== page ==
5 Things I Wish I Knew In My 20’s | Lessons From A Successful Female Entrepreneur

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I came to this country, I came to the U S when I was nine years old. Both my parents worked a ton of blue collar jobs. I did not come from money. We had a small one bedroom apartment. I shared a room with my sister. For someone who came from humble beginnings, to me, what felt like that much success, I was amazed and I was just thinking, wow, how could I ask for anything more? I was so grateful for everything that had come my way. Just felt unbelievable. Making my first hundred thousand and then making my first million.

Hey everyone, it’s Shama Hyder here and I am turning 35 this Saturday, so it’s a, it’s sort of a big number, right? I guess when you’re younger, 35 definitely seems big and, you know, it’s been making me think a lot about what I’ve learned over the last few years. Last, well, quite a few years I’ve been an entrepreneur since I was 22 when I started my company then. I was probably an entrepreneur from a lot younger than that even, I mean, we’ve been entrepreneurial since I was about nine or ten years old. I was always doing something entrepreneurial. But I started my company Zen Media when I was 22 and in the last, you know, the last 15 years from my 20 to 30 35 I feel like I’ve learned quite a bit, which is good, right? One would hope that as you get older, you learn and you grow.

And I often get asked this question by media publications and on podcasts and things about what advice would I give to someone in their twenties? And so I thought about, what if I could go back in time and tell myself something in my twenties like what? What are the five lessons that I have learned? Just being reflective and wanting to share with you guys in full transparency. what are the five things that I learned as I built my business, as I built my brand as I’ve gone through so much personal turmoil up and down. I’ve lost friends. I’ve lost loved ones. I, I’ve gained loved ones. I’ve gained friends. And so, you know, part of this of course is what we call life. And so here’s what I’ve learned. Here’s five things that I’ve learned in my twenties that I wish I could go back and tell myself now.

The first thing would be to, to think bigger, I think. I wish I could go back to my 20 year old self and say, think bigger. And what I mean by this is when I started my company, I had a lot of success right out of the gate and a lot of it was right time, right place. Here I was helping people understand social media when it was such a relatively new thing. And I think that gave me a lot of credibility in the industry. It led to very quick successes, especially after we had some really cool client wins and it just sort of, it grew from there.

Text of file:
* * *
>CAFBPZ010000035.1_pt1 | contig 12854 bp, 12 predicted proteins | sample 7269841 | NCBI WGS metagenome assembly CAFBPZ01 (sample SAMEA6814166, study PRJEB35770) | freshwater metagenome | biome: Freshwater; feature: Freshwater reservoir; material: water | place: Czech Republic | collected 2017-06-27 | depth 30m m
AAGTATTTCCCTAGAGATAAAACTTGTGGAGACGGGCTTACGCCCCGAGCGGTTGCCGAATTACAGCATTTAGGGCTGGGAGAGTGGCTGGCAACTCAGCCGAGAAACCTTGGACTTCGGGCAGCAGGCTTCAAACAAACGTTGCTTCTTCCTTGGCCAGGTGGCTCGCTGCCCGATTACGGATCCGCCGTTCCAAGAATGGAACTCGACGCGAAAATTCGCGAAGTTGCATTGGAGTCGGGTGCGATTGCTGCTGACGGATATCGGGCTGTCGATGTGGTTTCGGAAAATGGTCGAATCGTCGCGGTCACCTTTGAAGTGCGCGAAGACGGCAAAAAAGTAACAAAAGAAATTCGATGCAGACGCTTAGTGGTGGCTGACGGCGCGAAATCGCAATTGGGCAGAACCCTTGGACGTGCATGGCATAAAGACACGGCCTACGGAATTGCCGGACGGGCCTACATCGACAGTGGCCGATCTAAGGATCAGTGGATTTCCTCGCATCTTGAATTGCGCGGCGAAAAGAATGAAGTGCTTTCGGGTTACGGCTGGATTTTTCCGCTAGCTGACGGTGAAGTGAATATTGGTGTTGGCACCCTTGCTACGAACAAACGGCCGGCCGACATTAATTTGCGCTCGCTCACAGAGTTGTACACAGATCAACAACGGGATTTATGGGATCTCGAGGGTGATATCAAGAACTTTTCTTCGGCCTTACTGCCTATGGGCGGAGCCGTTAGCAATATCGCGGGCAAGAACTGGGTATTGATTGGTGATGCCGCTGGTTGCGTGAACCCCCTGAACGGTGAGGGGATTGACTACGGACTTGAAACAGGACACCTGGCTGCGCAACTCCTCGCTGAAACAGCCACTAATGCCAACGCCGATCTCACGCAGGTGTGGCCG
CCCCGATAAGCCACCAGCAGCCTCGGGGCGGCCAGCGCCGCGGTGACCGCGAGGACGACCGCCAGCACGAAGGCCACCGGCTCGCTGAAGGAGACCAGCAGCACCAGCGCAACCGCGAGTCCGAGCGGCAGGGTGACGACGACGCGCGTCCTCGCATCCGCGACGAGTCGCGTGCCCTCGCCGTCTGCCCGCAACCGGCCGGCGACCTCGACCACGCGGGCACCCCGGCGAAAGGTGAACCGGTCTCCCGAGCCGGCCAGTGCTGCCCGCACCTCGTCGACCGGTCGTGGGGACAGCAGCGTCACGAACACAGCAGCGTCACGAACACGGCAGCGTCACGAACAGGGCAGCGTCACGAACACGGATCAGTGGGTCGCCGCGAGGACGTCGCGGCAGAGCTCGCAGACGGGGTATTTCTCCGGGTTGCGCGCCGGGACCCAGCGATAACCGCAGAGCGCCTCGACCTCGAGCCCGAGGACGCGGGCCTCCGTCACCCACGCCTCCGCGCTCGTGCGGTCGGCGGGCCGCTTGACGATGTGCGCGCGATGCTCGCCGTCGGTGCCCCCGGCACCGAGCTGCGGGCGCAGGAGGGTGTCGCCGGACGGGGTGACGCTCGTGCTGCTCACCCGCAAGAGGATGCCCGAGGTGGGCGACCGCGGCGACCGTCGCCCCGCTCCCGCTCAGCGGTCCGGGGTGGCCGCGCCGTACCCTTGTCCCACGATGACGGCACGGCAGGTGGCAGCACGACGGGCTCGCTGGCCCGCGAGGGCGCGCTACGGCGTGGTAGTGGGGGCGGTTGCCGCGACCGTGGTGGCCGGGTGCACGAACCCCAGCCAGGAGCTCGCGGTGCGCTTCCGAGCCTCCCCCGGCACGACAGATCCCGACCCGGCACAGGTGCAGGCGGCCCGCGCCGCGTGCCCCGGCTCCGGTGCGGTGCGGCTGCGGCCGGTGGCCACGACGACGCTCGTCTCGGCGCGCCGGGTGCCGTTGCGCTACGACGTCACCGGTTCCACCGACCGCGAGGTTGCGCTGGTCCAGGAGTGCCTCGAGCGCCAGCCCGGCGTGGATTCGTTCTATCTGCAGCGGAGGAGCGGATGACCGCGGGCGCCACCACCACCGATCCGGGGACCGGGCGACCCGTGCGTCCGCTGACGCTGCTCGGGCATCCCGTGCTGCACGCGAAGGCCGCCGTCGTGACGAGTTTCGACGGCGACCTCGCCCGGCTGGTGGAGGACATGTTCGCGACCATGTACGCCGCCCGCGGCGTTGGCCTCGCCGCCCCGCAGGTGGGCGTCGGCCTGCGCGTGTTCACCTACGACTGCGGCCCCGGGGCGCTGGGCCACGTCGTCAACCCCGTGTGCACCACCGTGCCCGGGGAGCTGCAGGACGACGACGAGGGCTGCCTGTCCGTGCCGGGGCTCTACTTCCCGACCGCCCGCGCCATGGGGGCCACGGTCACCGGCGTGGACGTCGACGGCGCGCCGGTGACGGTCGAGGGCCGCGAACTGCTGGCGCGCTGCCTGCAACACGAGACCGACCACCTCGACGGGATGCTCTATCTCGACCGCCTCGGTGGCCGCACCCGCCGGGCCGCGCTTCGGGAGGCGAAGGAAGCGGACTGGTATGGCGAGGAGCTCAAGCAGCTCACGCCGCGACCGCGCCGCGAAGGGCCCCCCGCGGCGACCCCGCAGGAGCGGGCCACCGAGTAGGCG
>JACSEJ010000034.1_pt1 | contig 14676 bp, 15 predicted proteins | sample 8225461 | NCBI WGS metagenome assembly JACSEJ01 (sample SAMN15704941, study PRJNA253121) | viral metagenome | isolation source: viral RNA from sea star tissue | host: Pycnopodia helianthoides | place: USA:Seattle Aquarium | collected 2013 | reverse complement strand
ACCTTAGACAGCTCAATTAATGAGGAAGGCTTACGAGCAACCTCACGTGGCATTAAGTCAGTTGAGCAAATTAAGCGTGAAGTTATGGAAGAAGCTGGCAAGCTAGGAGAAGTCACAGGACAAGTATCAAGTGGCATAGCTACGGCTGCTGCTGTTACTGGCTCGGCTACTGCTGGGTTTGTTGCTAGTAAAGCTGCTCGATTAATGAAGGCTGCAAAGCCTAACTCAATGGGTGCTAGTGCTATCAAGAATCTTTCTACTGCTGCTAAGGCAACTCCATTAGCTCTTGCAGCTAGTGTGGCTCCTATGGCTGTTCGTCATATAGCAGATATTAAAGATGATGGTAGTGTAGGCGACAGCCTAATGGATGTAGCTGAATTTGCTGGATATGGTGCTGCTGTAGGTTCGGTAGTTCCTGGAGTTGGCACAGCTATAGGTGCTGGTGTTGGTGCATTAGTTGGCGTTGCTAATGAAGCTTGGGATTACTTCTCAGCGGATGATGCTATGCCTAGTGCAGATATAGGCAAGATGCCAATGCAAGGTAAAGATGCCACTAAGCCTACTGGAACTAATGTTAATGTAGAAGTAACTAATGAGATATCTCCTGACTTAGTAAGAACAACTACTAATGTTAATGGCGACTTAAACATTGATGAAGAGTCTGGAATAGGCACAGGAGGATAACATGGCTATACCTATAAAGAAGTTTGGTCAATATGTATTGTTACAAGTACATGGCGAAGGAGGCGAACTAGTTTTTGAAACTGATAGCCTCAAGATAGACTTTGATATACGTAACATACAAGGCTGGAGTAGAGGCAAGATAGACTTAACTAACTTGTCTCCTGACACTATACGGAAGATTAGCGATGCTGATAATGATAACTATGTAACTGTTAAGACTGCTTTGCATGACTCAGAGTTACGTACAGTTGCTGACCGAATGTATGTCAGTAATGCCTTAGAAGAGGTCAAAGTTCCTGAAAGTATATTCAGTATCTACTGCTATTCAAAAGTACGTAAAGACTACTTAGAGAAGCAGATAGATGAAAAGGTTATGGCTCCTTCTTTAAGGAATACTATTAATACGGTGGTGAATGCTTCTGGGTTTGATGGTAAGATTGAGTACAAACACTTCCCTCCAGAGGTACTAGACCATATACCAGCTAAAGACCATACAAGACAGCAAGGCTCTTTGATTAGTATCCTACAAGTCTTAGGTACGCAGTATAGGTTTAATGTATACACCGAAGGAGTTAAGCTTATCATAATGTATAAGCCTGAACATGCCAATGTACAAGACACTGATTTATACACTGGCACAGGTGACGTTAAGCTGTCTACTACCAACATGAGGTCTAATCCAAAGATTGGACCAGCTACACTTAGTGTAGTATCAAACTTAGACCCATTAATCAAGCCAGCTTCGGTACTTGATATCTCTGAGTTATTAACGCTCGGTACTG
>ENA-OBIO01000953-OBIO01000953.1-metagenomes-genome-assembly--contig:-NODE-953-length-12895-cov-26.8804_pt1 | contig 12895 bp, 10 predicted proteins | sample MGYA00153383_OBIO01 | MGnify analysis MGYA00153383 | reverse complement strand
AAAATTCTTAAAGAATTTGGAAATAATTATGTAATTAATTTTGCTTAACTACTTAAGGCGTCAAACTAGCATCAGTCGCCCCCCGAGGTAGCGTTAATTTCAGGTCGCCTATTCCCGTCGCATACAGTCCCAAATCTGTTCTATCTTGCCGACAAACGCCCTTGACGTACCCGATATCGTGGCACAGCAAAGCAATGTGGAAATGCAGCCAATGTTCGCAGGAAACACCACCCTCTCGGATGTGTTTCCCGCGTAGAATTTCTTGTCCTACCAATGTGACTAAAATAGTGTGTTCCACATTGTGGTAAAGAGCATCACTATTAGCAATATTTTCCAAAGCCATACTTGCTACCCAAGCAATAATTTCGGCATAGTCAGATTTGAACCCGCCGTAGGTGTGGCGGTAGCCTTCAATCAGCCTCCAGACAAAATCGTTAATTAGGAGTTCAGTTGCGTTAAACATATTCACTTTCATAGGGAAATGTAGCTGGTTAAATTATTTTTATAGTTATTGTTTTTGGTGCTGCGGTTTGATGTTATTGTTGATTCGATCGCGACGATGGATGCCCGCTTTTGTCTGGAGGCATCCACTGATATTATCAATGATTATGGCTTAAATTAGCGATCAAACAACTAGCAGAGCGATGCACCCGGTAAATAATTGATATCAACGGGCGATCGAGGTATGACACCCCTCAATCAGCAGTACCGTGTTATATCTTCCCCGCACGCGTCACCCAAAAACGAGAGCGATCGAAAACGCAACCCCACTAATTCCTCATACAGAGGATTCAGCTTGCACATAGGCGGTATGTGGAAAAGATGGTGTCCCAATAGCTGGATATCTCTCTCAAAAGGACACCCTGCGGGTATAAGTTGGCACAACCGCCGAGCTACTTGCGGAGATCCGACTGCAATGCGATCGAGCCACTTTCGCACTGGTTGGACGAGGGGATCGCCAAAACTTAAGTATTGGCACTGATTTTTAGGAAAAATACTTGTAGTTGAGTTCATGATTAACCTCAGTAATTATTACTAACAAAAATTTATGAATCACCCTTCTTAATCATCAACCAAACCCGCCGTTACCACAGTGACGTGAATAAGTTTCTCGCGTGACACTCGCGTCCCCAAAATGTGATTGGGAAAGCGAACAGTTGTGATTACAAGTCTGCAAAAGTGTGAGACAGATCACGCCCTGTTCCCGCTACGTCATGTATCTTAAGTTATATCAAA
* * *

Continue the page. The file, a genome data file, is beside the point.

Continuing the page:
But I came to this country, I came to the U S when I was nine years old. I was an immigrant. I am an immigrant and so to someone who came from that world and both my parents worked a ton of blue collar jobs. I did not come from money. We had a small one bedroom apartment. I shared a room with my sister, well until I actually, I always shared a room with my sister until I went off to college practically. So for someone who came from humble beginnings to have that, to me, what felt like that much success I was amazed and I was just thinking, wow, how could I ask for anything more? And as I’ve gotten older, I’ve realized there was a great balance between being grateful and wanting more and thinking bigger.

My work back then impacted thousands, tens and thousands of people. But if I’d maybe gone gotten funding, if I’d created more tools beyond just offering services, if I had scaled, right? If I taken that momentum and scaled and gotten even the right people on board, it’s like you don’t know what you don’t know. I could have probably scaled even faster, grown even faster and reached millions of people. And so I do wish if I went back, I would have really told myself, you know, think bigger, think bigger than where you come from. And again, I was so grateful for everything that had come my way just felt unbelievable. Making my first hundred thousand and then making my first million. Maybe I’ll do a video on that if you guys enjoy these videos on what it feels like to make your first million and how you get there. But it just felt like so much money and it felt like so much success.

And I made that mistake of thinking, oh my God, who am I to have all of this? Right? And remember I was working for it. So it’s not like someone was just giving me this and yet I felt like, wow, I’ve been given so much opportunity. I just felt so immensely grateful and I’m now realizing, right, and realized over the last few years it’s good to feel that way and think about how you can make a greater impact. How I could have reached even more people. So I do wish when I went back, if I could go back to my 20 year old self, I would say think bigger.

There’s a lot of studies that show that women don’t get as much VC funding. They actually get very little of VC funding compared to venture capital funding compared to guys. I think part of it is because women often do think smaller. They think in terms of of of succeeding, of getting something out there where guys are the ones that often go in and pitch an idea that seems absurdly crazy big and I think that’s something that women can learn. I think we can take a page out of the book for from guys. And some guys think small too, so it’s not a huge generalization, but I do think from the female entrepreneurs that I met compared to the guy entrepreneurs, they tend to stick more to lifestyle or this is my lane or wow, this is so cool and I would urge everyone to think bigger.